Anorexia Nervosa Interruptus: Drawing Lessons from India’s Fashion Industry

Dr. LHM Ling, Associate Professor, Graduate Program for International Affairs, The New School for Public Engagement

Well-documented are the correlations between globalization, fashion,vand anorexia nervosa. Global advertising valorizes girls and women like Victoria’s Secrets “angels”: e.g., thin, angular features, big breasts, long legs.  Implicit is a racial stereotype that all women everywhere should resemble like Swedes or other Northern Europeans. Even in a country like India, where malnutrition afflicts 60% of the population and a tradition of voluptuous apsara beauty still prevails, eating disorders to thin down are spreading among middle- and upper-middle class girls in urban areas.  Responses focus on individualized therapies, denunciations of Western cultural influence, particularly in media outlets like films and television, and perhaps even recognition of the insidious, unceasing machine of desire that is global capitalism.  Though important, none of these critiques offer a viable alternative: neither fashion as a global industry nor Western influence nor the individual pathology that produces eating disorders nor the generalized wish of girls and women to “look good” will disappear.  A negation of the negation does not necessarily produce a positive.  Instead, let us try an alternative: an exploration of the positive within the negative. This paper draws on Daoist dialectics to suggest a structural approach to interrupting anorexia nervosa.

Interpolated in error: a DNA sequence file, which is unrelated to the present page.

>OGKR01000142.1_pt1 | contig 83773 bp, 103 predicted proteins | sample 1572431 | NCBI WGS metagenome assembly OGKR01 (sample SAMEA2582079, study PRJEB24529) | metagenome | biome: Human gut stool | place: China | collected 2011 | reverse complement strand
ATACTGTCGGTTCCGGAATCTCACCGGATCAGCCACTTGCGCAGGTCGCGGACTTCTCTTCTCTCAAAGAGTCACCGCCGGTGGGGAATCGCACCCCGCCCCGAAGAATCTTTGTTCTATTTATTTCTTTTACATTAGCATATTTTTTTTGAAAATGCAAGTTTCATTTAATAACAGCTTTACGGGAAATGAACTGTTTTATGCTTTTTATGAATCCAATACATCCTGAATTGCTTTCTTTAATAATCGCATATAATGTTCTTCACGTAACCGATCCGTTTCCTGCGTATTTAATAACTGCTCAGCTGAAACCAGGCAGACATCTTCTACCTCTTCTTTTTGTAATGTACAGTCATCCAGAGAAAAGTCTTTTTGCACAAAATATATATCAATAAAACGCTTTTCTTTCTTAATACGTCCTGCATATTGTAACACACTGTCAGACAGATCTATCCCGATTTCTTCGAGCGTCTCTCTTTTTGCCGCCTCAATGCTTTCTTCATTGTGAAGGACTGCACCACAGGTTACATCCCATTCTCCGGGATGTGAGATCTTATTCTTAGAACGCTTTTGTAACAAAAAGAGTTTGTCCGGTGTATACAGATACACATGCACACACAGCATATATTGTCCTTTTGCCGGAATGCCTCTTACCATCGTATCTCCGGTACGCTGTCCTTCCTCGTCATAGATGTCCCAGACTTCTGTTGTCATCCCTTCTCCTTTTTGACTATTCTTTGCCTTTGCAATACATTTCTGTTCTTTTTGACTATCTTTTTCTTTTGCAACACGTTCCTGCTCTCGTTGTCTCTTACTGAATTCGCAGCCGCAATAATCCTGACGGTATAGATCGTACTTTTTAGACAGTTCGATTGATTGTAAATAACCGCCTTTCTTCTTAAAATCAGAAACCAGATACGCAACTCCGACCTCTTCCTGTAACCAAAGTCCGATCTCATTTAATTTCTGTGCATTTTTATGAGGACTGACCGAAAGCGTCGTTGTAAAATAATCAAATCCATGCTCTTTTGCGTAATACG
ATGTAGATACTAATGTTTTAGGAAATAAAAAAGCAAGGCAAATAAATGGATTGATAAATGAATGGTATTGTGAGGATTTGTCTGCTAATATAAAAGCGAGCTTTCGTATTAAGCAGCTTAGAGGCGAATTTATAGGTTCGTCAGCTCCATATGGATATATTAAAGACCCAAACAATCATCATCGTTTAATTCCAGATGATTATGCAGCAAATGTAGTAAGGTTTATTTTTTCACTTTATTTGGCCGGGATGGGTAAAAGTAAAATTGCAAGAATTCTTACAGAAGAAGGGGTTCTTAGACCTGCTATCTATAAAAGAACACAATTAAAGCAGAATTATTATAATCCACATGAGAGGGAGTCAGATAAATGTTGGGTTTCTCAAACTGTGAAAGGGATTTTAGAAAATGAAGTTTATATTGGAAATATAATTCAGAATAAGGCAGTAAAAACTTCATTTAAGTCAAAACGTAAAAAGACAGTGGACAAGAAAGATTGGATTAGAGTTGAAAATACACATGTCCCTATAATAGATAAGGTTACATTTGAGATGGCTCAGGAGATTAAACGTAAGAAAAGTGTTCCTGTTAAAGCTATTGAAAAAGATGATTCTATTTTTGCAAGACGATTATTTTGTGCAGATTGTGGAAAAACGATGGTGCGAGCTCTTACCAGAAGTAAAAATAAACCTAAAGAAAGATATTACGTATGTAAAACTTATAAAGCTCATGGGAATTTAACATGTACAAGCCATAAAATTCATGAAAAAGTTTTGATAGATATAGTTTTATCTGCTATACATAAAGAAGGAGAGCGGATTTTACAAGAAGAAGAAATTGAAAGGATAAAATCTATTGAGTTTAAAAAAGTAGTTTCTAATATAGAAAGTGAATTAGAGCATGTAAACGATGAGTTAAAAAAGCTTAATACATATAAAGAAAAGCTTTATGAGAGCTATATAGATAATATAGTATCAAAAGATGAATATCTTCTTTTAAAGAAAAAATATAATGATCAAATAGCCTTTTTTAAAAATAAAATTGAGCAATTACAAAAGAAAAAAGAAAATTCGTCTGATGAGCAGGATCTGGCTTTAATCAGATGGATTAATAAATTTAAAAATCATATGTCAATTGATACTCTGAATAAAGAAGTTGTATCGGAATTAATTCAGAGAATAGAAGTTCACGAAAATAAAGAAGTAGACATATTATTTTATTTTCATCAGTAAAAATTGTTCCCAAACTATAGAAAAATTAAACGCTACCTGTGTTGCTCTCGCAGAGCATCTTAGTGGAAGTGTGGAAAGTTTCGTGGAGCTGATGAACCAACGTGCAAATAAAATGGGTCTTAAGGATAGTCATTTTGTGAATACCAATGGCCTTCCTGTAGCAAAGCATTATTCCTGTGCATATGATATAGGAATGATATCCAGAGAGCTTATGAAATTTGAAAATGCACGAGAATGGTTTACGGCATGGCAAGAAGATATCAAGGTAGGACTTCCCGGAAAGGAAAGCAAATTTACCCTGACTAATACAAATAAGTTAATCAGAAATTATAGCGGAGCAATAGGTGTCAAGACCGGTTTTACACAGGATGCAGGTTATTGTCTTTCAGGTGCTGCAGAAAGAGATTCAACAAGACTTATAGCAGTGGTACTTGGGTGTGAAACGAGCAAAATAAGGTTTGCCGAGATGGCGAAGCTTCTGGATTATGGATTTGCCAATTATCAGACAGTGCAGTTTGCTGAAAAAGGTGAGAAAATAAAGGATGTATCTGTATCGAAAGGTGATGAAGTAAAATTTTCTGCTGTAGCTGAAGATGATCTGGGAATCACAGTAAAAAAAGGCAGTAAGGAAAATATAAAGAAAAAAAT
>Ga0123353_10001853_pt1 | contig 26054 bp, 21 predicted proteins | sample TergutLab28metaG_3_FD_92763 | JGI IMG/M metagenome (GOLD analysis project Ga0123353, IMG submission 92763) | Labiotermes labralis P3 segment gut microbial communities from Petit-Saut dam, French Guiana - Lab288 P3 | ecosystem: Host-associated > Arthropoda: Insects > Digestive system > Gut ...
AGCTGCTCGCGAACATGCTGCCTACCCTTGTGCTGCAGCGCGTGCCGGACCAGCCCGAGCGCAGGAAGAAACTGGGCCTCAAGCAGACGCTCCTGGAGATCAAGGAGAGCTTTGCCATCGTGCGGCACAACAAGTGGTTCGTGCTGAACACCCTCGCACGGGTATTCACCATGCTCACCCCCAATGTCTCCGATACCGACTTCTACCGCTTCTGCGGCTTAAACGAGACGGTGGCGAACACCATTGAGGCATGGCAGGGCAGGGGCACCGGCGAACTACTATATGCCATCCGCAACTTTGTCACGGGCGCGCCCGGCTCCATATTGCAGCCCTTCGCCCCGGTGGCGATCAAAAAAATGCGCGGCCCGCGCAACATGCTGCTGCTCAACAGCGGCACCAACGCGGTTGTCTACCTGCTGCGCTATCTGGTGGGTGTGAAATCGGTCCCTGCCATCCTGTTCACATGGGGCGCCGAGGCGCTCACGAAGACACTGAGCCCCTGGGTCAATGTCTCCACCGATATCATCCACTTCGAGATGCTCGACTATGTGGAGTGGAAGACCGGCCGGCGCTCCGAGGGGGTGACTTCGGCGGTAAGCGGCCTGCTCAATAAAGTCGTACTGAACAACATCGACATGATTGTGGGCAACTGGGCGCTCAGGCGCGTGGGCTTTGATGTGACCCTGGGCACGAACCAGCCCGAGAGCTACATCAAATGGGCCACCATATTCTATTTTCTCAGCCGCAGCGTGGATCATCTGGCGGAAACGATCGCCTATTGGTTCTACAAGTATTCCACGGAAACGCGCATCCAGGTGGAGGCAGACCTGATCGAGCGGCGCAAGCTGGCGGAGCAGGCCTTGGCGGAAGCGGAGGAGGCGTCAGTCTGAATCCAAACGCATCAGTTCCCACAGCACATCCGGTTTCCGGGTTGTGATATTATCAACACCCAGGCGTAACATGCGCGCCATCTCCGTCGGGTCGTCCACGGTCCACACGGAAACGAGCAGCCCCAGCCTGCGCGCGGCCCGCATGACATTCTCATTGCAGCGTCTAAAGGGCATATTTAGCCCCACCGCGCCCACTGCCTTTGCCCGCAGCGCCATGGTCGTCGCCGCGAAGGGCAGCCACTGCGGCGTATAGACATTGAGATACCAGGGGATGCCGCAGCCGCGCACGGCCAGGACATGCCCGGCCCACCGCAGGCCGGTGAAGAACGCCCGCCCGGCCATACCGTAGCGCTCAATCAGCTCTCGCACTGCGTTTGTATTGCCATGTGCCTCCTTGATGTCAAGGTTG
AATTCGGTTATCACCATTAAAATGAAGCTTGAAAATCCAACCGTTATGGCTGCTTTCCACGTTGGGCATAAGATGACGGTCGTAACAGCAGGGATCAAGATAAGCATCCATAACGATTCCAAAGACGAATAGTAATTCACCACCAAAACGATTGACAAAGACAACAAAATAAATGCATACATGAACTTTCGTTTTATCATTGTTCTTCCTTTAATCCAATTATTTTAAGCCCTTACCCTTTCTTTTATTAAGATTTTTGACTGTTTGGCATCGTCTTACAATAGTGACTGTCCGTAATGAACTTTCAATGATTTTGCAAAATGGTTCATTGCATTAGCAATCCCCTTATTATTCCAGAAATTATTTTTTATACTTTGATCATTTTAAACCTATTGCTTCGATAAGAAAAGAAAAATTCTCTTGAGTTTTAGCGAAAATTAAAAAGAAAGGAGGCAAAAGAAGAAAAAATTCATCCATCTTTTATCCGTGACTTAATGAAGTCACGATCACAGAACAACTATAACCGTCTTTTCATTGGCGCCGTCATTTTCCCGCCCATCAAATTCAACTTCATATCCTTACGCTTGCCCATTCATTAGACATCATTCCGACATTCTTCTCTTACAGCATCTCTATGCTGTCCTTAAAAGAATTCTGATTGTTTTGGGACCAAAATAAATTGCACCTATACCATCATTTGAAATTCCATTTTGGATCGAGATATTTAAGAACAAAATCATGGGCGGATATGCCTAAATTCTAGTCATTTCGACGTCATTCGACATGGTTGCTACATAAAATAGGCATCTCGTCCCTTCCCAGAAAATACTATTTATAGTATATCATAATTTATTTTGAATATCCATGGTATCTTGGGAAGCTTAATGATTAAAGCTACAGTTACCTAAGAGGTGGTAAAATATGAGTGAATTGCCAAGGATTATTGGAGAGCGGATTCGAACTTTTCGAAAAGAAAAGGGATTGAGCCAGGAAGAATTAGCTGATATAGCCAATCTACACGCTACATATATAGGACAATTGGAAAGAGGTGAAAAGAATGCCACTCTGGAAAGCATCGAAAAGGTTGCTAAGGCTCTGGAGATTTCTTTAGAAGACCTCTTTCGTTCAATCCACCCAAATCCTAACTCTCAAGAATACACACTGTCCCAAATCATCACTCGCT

Fashion Statements

Dr. Linda Bishai, Senior Program Officer, Academy for International Conflict Management and Peacebuilding, United States Institute of Peace, Washington, D.C.

This paper investigates the instance in which a pair of trousers – worn by Sudanese journalist Lubna Hussein – triggered a jail sentence, demonstrations, interviews and international media attention.  The trousers and their wearer took on enormous significance in a highly complex political environment where the authoritarian government has been navigating a delicate course between appeasing and teasing Western arbiters of political legitimacy.  Sudan’s government has fashioned itself as both Islamist in legal codes and moderate in its cooperative stance against terrorism.  With an ICC indictment and imminent separation of the country as context, banning the wearing of trousers became emblematic of an assertion of control over the implementation of Islam by the government and an example of oppression taken too far for Sudan’s women, journalists and human rights community.  The wearing of trousers in this context becomes an expression of free speech and a sign of political resistance.

 

Veil Dressing & the Gender Geopolitics of ‘What (not) to Wear’

Dr. Marianne Franklin, Associate Professor and Director of the Global Media & Transnational Communications, Goldsmiths, University of London.

This paper  discusses ‘Burkha Ban’ legislation in Europe and surrounding public controversies by drawing links between the visual aesthetics of makeover reality TV, the veil, and the cultural politics of ‘visibly Muslim’ dress in western societies. In all cases we see women’s bodies and comportment under increasing scrutiny at the intersection of post 9/11 geopolitics, the global fashion industry, national identity, and everyday life.